Las Vegas Hilton, August 15, 2010
The handsome singer, GQ UK's Man of the Year 2008, who makes his audience go weak in the knees, stepped modestly to the microphone and started the show with a lilting, serious song about spending time on his knees in prayer. The crowd of 300 at The Shimmer Showroom of the Las Vegas Hilton went wild. "On the Floor" in performance shines with the spiritual and familial yearning of my favorite recording of "Will the Circle Be Unbroken?" June Carter Cash, after her mother passed, sang a heartbroken version of that country hymn of death, grief, and longed-for reunion in a redeemed afterlife. June Carter Cash got mighty praise for her rendition but nothing like the coos and catcalls Flowers got last night in his hometown. The fangirl next to me cried out an earthy "I love you, Brandon" at least fifty times during the forty minute set that offered eight new tunes, one inspired cover of "Bette Davis Eyes" that improved upon Kim Carnes' stylings, and one song, "Losing Touch," from Day and Age by The Killers that, unlike its original version, featured no saxophone. And no Killers, except for Flowers.
Brandon Flowers launched himself into stratospheric rock star success when in 2002 he formed a band with three other unknowns, who found each other through ads in the Vegas papers. The first album featured catchy Brit-pop-influenced fun and a gorgeous, nervous frontman. It sold big. The group's follow-up Sam's Town delivered an ambitious, mythic reckoning of their Vegas home and of The Flowers family's move away to a tiny town in Utah to accomplish sobriety, healing, and stability. Flowers moved back to Vegas for his last two years of high school and the run-up to founding The Killers and finding world-class success. A third album, Sawdust, with covers and b-sides, appeared in 2007, and Day and Age followed in 2008, plus a concert DVD. After seven tiring years of writing, recording and touring, three of The Killers needed a long hiatus, although they reunited to play at Obama's White House for a Fourth of July show this year for members of the military and their families. But Flowers, still gorgeous, still nervous, needed to move forward with the songs he'd written during the band's extensive tours. His ten-song album Flamingo will be out from Island Records on September 14.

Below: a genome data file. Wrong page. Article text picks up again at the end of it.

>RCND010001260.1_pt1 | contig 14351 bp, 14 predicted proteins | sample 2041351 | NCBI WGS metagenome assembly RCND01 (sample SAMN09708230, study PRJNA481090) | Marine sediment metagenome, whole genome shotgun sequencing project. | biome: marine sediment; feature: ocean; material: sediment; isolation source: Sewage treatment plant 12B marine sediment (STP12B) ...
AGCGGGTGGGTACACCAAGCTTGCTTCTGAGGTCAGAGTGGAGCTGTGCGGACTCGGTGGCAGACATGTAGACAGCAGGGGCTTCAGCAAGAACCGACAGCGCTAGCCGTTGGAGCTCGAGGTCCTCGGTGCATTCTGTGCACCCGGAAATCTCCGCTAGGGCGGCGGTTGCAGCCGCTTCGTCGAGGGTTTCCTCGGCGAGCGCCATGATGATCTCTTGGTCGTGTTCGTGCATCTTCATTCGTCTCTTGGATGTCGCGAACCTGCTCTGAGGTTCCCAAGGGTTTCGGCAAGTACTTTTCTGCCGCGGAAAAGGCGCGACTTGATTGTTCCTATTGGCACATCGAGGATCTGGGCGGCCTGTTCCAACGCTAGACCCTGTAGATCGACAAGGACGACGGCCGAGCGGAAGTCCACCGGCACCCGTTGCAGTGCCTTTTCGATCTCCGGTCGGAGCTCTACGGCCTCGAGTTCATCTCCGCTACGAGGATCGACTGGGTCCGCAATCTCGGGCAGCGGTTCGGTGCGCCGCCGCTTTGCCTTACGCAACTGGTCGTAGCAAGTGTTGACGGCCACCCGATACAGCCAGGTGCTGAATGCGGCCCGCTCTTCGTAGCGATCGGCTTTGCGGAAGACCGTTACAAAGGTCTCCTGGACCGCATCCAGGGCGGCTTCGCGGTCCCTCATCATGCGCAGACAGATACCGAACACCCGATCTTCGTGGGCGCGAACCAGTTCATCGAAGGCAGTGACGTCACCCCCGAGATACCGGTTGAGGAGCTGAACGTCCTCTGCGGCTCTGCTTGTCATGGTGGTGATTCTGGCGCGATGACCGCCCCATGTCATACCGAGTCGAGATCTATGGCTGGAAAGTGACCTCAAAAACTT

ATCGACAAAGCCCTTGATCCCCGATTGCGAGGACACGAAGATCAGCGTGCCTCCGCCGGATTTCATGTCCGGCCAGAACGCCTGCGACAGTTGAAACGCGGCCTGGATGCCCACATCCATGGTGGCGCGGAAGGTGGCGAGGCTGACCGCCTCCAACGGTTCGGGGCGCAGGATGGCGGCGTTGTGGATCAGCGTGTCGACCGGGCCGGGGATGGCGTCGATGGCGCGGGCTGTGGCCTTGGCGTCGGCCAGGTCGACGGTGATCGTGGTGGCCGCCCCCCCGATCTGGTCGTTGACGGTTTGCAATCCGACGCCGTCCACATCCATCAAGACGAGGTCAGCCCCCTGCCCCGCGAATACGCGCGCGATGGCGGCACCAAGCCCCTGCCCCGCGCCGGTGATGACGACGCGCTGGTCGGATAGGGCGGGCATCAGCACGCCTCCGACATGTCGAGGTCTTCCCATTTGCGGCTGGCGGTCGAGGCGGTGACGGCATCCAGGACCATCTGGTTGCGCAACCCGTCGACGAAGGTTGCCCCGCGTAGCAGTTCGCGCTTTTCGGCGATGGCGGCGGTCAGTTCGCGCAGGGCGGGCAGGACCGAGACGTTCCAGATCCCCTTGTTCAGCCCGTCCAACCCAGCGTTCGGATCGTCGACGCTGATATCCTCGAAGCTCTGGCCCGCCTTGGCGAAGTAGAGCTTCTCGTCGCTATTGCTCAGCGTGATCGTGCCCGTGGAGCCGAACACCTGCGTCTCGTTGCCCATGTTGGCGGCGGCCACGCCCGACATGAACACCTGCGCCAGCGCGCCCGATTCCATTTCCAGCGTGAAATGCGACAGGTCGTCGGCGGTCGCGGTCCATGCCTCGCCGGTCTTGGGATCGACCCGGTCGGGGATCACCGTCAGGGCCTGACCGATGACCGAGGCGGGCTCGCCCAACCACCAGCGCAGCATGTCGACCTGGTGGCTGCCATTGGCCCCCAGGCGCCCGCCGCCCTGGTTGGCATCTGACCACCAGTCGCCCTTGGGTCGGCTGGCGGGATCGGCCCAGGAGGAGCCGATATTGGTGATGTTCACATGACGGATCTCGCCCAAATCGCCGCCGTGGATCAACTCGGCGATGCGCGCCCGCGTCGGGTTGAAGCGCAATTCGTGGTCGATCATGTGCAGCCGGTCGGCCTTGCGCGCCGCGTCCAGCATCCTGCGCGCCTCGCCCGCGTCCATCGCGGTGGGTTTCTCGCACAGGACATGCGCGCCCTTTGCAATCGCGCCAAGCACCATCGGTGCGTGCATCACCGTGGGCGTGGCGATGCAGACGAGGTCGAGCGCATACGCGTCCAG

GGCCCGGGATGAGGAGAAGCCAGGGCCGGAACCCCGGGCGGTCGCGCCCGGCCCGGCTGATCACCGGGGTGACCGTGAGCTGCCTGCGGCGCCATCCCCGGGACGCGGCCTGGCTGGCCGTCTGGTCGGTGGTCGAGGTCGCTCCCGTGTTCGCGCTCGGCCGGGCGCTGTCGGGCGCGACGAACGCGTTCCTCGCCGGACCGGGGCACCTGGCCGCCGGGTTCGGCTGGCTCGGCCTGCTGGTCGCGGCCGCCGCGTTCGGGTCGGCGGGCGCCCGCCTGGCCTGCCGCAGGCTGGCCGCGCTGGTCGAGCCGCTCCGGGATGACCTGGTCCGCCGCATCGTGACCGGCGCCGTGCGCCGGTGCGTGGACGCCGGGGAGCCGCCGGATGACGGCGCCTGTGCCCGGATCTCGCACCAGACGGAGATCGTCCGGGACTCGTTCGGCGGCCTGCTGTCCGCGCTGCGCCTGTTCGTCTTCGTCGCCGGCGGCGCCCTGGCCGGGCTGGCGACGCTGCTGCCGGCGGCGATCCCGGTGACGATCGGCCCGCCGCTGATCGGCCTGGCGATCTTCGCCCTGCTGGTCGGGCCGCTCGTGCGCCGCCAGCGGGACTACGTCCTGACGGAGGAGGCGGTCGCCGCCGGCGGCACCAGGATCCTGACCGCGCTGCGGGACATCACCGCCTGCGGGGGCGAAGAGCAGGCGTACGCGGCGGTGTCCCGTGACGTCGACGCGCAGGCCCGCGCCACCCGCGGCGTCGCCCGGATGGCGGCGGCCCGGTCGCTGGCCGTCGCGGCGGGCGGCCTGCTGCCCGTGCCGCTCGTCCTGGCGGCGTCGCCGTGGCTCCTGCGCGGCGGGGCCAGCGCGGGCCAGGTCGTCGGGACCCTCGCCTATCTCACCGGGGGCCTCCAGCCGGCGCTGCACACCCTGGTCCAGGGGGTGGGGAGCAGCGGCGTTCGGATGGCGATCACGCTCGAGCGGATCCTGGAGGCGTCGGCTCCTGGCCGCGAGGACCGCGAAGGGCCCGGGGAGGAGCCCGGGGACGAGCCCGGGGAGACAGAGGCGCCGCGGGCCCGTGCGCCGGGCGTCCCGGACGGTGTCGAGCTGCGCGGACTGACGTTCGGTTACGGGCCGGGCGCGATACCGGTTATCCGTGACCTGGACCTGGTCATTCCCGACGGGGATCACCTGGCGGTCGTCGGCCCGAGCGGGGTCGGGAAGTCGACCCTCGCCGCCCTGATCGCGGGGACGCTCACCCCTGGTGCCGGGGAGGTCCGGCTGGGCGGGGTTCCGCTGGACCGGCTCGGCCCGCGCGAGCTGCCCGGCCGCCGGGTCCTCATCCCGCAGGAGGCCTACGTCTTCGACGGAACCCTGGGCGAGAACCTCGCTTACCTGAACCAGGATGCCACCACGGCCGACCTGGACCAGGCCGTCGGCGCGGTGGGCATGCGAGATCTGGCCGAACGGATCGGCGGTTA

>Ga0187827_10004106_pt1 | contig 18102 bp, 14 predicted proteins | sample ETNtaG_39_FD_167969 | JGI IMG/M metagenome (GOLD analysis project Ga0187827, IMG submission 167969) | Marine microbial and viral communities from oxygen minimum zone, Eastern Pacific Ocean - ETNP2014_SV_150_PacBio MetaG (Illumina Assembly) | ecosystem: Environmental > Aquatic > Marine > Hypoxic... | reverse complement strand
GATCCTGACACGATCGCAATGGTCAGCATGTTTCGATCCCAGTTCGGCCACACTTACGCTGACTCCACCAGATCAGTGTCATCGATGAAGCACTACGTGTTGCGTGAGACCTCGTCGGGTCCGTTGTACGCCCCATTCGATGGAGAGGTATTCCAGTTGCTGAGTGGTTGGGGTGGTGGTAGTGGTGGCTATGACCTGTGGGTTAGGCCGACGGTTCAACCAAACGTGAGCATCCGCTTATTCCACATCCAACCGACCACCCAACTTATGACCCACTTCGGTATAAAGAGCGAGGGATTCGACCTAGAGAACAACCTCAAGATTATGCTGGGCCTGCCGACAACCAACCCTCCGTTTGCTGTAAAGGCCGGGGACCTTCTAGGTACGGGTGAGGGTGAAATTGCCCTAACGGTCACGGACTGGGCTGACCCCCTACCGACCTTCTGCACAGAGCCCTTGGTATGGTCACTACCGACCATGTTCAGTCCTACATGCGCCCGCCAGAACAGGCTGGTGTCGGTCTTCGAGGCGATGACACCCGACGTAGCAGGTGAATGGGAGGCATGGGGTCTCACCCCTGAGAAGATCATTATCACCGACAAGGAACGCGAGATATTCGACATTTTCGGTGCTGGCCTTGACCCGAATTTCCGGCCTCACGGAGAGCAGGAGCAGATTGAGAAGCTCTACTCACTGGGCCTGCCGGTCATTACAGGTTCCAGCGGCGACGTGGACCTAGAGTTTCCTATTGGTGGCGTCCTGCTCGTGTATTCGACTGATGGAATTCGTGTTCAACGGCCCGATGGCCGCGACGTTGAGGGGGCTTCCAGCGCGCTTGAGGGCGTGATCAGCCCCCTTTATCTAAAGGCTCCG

Brandon Flowers is a genuine seeker, something his fans hardly notice. I hope June Carter Cash is smiling down on him. She knew that "there's a better home a-waiting." She also testified in song, better than anybody, that "love is a burning thing." She wrote the very hot "Ring of Fire." Flowers used his move into Americana on Sam's Town to open a canny dialogue between desire and rectitude, and to create an entire oeuvre based on this polarity. Rock lovers show sustained interest in Hendrix's or Morrison's or Cobain's interrogations of desire and oblivion. They've celebrated the parties Anthony Kiedis or Brad Nowell staged on desire and chaos. They're down with Green Day palpating how desire might operate within politics. But The Killers' many fans seem to bypass the mystic and the moralist that reside in their male mode, whom they merely crave.
As the occasionally maligned lyricist for The Killers and now with this batch of solo songs, Flowers has accomplished something remarkable and little remarked upon. He's critiqued the hell out of liberal rock and roll's reliance on excess and self-destructiveness as the weapons of choice, best juice, biggest engines, or patented go-to energy to bring transformation or transcendence to the human self or change to the world without resorting to its reactionary opposite. Think on that. He rocked these right off their (undeserved?) thrones while still rocking. How about that?
His songs have discredited overindulgence's claims to have its hooks in transcendence. Fast living's ballyhooed so-called 'friending' of creativity is shown to be suspect in his lyrics. Excess's relationship with real love is shown to be both tragedy and farce. Examples abound. I list the specifics in a study on my website. There are some conservative-appearing elements in his thought, religion chief among them. But his decency is neither liberal nor conservative.
Brandon Flowers is one of the oddest and most exquisite people I've ever shared a room with. (And I've been kissed by Bette Davis. Word.) He and I shared the Shimmer Showroom for forty-something minutes. (The set was too short.) He's odd and rare because he seeks authentic sanctity and it participates in him, illuminating him like a live diamond. He shares qualities with the hallmark seekers of our times -- Harry Potter, Dom Cobb of Inception, Bella Swan -- because he offers knowledge of alternate realities. And tougher knowledge, too: human beings listen but they rarely hear.
Caught in the "Crossfire" of heaven and hell: Brandon Flowers gets roughed up in his video for his first single off the solo album, directed by Nash Edgerton and featuring Charlize Theron. The damage:
The Killers say they expect to record another album. Brandon Flowers' solo tour continues at LA's Troubadour 8/17, Slim's in SF 8/19, with more dates in the US, Canada, Great Britain, and Europe. Information at http://www.brandonflowersmusic.com
On the Floor
Bette Davis Eyes
Jilted Lovers and Broken Hearts
Was It Something I Said?
Playing with Fire